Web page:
Date of Award

Summer 8-1-2021

Degree Type


Degree Name

Doctor of Philosophy (PhD)


Polymer Science and Engineering

Committee Chair

Derek L Patton

Committee Chair School

Polymer Science and Engineering

Committee Member 2

Sergei Nazarenko

Committee Member 2 School

Polymer Science and Engineering

Committee Member 3

Zhe Qiang

Committee Member 3 School

Polymer Science and Engineering

Committee Member 4

Yoan Simon

Committee Member 4 School

Polymer Science and Engineering

Committee Member 5

Xiaodan Gu

Committee Member 5 School

Polymer Science and Engineering


Photoinduced thiol-catalyzed hydrogen abstraction and beta-scission of acyclic benzylidene acetals is demonstrated as a new route to “command-destruct” polymer thermosets. Using this approach, we show that poly(thioether acetal) networks synthesized via thiol-ene photopolymerization rapidly degrade to alkyl benzoate byproducts when triggered with light, transitioning from solid to liquid within seconds. The light-driven construction and destruction processes, accessible via distinct differences in kinetics, are readily amendable for photopatterning, additive/subtractive manufacturing, and wavelength-selective applications.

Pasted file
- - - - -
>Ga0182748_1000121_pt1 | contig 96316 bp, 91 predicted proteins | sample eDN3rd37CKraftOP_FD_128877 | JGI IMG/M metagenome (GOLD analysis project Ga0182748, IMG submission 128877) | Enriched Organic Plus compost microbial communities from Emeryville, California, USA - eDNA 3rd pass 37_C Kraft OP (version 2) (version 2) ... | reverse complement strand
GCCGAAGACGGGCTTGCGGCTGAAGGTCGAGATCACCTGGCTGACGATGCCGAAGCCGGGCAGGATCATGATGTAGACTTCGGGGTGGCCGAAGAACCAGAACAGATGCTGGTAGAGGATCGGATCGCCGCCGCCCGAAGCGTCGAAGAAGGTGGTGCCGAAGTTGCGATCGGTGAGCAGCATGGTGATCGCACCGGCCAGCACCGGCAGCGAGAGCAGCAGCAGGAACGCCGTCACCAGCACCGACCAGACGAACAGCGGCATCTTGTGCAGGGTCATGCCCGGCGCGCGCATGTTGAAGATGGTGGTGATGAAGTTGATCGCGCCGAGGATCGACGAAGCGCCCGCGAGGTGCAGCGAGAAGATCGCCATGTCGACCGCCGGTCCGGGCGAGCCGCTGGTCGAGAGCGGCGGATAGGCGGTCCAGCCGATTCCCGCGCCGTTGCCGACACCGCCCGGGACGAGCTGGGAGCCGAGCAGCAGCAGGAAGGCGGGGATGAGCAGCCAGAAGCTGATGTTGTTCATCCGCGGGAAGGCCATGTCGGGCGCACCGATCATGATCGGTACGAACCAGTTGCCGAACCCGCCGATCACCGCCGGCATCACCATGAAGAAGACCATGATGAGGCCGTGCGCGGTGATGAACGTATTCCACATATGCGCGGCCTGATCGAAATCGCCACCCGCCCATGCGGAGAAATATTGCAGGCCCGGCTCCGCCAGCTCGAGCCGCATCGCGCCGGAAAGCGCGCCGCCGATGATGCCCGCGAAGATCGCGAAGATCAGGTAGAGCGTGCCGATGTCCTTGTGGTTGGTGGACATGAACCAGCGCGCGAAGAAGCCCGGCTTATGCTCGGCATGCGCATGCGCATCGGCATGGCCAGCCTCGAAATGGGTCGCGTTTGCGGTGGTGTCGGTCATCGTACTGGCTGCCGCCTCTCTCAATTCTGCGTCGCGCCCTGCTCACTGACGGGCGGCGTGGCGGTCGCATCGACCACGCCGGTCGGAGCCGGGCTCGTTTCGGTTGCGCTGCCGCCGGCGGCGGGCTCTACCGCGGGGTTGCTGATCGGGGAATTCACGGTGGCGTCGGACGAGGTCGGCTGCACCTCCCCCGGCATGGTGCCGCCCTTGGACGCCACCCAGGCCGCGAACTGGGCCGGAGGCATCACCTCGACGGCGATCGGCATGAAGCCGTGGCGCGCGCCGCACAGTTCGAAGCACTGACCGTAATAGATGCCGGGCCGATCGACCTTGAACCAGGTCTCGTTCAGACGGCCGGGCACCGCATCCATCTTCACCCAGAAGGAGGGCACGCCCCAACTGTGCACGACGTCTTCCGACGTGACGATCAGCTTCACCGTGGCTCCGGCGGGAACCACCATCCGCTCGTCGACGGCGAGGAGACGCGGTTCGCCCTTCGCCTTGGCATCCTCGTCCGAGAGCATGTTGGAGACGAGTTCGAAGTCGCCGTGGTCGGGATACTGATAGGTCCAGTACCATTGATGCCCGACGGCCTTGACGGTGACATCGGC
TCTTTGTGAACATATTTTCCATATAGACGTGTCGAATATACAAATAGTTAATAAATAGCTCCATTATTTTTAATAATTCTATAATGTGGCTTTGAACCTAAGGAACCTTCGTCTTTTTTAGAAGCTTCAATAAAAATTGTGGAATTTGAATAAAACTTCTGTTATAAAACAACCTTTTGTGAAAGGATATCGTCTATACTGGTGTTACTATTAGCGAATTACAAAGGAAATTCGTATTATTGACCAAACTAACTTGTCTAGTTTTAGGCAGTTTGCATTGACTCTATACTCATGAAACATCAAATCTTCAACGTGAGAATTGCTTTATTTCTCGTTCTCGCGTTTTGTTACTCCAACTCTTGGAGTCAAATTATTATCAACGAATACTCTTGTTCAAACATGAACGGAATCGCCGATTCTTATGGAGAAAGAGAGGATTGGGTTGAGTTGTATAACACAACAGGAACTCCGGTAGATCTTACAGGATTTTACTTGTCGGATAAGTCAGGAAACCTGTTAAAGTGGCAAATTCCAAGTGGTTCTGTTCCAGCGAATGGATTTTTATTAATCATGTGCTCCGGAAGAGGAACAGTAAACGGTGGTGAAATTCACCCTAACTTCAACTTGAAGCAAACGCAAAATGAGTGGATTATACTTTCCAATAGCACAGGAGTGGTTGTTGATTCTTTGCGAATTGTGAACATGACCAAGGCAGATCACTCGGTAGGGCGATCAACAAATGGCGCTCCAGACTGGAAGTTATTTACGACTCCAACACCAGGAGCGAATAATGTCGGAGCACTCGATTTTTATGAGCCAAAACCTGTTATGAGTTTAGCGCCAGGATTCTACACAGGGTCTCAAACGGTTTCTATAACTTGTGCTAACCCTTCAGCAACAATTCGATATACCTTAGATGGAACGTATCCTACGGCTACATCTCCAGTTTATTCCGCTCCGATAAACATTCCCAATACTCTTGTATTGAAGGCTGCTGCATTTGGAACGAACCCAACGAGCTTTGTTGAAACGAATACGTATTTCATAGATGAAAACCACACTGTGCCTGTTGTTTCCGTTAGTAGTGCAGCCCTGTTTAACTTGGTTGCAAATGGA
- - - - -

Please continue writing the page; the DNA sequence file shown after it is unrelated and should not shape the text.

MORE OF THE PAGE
The first chapter of this dissertation details the development of command-destruct poly(thioether acetal) networks via a previously unexplored mechanism for polymer degradation. The degradation mechanism is confirmed via NMR and FTIR spectroscopy and comparison with model compounds. Additionally, this chapter explores the factors required for and influencing degradation, such as thiol:ene stoichiometry, radical photoinitiator concentration, and UV irradiation intensity.

The second chapter explores tuning the network degradation kinetics via exploiting substituent effects in the acetal crosslinkers. Specifically, a library of substituted bis-allyl benzylidene acetals with electronic substituents ranging from highly donating to highly withdrawing were studied in thiol-ene networks and analogous small molecule studies. Relative degradation kinetics were measured using RT-FTIR spectroscopy and fitted to a Hammett linear free energy model to quantify reaction susceptibility to substituent effects. These effects were further quantified in bulk network degradation through real-time photorheology experiments. Furthermore, DFT computational modeling was explored as a tool to study substituent effects on acetal beta-scission in silico.